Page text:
Teachers International Consultancy: Act Now if you Want a Teaching Job Abroad
January 12, 2012
This year there are 280,000 teachers working in international schools around the world. It is estimated that about 10% of these teachers were new to international teaching this year; the busiest year ever for international school recruiting. And for this coming September, the recruitment drive is even greater as current international schools expand and the number of international schools continues to grow.
The language for learning in all international schools is English so most teachers come from English-speaking countries, in particular the UK, Australia, New Zealand, South Africa, Canada and the USA.
For all the teachers who are considering making this move, there are a number of things they should think about at this stage says Andrew Wigford, Director of Teachers International Consultancy (TIC), a specialist recruitment organisation that helps English-speaking teachers from all over the world find teaching jobs in international schools. “Start your planning now,” says Andrew. “Most international schools begin recruiting for the new academic year in January and February so the more preparation you can do in advance of this, the better.” Here is Andrew’s advice for preparing for an international job search:
· “Consider what regions of the world may suit you best. Think about the cultural differences, accessibility for communicating with and visiting home, travel opportunities, language issues, safety and security, lifestyle potentials or restrictions. What is most important for you?
· Apply to accredited international schools or schools that are part of respectable organisations such as COBIS, BSME, FOBISSEA and others. You can find details of these organisations on the TIC website. If a recruitment organisation is helping you with your search, make sure that they only recommend you to accredited international schools, or that they personally vet non-accredited schools in advance of your interview.
· Make sure your cv is up-to-date and well written. International schools will be looking for strong personal skills as well as teaching experience. You may want to include details of previous foreign travel and other international connections.
· More and more international school interviews are being conducted through Skype so be prepared for this. Make sure you have the correct equipment set up and have practiced communicating through Skype in advance of any interviews.
· Work through a reputable organization when searching for foreign teaching positions. There are a few unscrupulous owners in some international schools who do not take the appropriate procedures to ensure that foreign teachers have the correct visa back-up, health and safety coverage, or suitable accommodation. Teachers have been known to find themselves in grave difficulty a long way from home. So working with an established organisation to oversee your placement will give you the security you need. If you work with an organisation that is experienced at recruiting for the international school market, they will be able to give you all the advice and expert support that you need and will know – and may well have visited – many of the schools that you are considering. This will help you significantly during your job search.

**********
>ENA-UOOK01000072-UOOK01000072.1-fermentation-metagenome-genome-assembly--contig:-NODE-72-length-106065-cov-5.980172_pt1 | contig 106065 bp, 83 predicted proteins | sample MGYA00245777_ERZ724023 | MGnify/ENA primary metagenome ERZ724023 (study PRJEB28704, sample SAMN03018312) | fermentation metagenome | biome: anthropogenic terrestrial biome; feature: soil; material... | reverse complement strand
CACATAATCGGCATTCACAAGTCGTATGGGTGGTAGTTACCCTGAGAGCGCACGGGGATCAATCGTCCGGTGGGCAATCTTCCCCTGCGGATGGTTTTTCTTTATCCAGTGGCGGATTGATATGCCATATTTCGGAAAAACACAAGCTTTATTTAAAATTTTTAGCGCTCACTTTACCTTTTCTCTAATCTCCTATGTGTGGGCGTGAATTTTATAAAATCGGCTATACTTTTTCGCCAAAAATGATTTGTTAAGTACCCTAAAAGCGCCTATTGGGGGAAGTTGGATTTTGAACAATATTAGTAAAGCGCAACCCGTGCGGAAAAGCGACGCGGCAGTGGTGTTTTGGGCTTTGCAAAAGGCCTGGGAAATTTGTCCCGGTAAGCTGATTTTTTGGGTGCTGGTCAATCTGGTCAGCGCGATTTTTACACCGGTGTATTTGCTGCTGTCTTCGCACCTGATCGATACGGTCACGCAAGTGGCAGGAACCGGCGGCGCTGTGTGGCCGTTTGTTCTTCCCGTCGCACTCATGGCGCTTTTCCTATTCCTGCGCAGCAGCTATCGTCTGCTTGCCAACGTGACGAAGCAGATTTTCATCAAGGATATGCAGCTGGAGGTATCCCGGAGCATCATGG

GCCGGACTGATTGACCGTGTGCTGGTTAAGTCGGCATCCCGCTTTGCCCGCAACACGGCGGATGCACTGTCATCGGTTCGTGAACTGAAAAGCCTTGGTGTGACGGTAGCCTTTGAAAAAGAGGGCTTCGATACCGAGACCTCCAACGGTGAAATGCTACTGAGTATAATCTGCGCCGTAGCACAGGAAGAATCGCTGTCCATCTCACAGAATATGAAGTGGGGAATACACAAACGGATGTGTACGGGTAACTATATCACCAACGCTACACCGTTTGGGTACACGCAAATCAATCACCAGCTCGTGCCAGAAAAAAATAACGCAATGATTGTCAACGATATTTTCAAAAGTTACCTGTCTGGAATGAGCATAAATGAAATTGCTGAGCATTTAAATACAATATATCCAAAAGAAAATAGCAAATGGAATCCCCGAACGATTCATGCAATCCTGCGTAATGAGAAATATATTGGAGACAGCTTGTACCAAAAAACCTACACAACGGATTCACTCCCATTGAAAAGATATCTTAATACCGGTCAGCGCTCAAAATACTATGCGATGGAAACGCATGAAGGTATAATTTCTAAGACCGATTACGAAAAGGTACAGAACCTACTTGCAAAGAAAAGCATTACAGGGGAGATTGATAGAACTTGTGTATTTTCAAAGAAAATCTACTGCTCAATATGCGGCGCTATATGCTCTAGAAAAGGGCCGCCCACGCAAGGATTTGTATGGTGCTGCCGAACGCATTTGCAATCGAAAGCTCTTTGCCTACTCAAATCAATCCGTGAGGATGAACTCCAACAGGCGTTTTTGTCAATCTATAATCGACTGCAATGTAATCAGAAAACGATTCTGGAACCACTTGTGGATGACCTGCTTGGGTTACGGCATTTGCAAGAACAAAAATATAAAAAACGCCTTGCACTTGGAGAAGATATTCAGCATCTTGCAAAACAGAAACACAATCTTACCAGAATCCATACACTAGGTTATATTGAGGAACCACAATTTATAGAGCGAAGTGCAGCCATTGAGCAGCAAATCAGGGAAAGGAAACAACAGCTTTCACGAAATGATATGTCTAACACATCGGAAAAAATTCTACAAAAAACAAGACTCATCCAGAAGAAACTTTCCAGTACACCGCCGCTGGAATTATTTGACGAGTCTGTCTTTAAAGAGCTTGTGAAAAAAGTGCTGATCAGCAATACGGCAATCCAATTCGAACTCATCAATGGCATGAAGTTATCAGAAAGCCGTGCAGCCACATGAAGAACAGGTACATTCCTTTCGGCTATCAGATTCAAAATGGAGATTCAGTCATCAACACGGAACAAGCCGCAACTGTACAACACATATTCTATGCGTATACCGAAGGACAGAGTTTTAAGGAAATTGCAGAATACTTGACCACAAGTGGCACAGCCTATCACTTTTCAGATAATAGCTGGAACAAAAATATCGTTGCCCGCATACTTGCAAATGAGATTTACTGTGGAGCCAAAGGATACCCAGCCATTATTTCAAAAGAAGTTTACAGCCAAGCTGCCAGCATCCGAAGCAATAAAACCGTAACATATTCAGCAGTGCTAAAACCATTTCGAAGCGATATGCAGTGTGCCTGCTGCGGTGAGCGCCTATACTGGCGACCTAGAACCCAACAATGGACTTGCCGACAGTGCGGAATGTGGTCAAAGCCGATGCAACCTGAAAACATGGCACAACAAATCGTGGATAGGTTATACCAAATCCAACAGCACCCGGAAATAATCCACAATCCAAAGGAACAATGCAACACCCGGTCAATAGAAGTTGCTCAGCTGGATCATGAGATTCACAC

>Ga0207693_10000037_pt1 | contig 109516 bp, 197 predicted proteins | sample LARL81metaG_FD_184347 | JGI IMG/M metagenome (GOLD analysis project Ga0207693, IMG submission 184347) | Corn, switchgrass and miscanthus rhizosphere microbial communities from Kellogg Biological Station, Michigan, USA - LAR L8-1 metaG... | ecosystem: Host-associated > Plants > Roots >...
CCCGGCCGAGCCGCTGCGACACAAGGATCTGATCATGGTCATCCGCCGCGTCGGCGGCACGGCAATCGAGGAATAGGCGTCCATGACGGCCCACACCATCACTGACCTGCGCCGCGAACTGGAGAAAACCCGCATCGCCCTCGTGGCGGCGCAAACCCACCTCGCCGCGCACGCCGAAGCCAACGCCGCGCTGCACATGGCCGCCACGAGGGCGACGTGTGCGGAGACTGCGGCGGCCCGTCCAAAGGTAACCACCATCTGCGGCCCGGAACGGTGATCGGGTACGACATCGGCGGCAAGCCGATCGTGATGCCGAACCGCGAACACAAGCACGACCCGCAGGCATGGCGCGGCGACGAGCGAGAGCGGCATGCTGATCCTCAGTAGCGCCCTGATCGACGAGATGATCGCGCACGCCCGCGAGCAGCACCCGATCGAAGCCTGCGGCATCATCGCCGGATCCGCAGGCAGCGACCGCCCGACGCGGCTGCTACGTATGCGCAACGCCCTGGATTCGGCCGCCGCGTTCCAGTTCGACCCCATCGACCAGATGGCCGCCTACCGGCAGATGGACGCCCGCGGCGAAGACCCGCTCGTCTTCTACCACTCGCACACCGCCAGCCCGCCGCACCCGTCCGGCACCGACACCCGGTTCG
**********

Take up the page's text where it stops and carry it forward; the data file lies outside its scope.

· Ensure that the recruitment organisation you work through cross-checks all your terms and conditions once an appointment is offered to give you the peace of mind you need when taking up a new foreign post.”
Andrew says that some of the best advice for teachers considering the possibility of working overseas comes from teachers already there. Here is feedback from three teachers who TIC placed in international schools last year:
Clare Lauritzen is now teaching primary at St Michael’s International School in Kobe, Japan having moved from the UK. She describes the type of personality that she thinks best suits an international school teacher: “You must enjoy a challenge, be fairly confident and resourceful, be able to bound back when you have a bad day, not take it all personally, and be able to laugh at the oddities, annoyances and differences,” she says.
Malcolm Scriven is in his first year as a Business and Economics teacher at Park House English School in Qatar. He says “Be clear about why you want to teach abroad. If you want to live in an interesting country in the midst of considerable changes then Qatar is a great place to be.”
And Dulcie Copeland moved this year to The British School of Budapest in Hungary. She says “Find out as much as you can about the school. Read its website and prospectus. Has it got what you are looking for? Does the school reflect your beliefs? Think carefully about the location too. Might you need to return to your home country frequently? Think about how you would do this; look at the cost implications and journey times.”
All three teachers all agree about one thing: “Go for it!” they say.
Teachers International Consultancy provides a free service for teachers, helping them to find the right job in the right international school. For advice on what to consider when thinking about working abroad and teaching internationally visit www.findteachingjobsoverseas.com or call 02920-212-083.
Also, check out www.internationalschoolcommunity.com for the latest comments and information about over 1050 international schools around the world.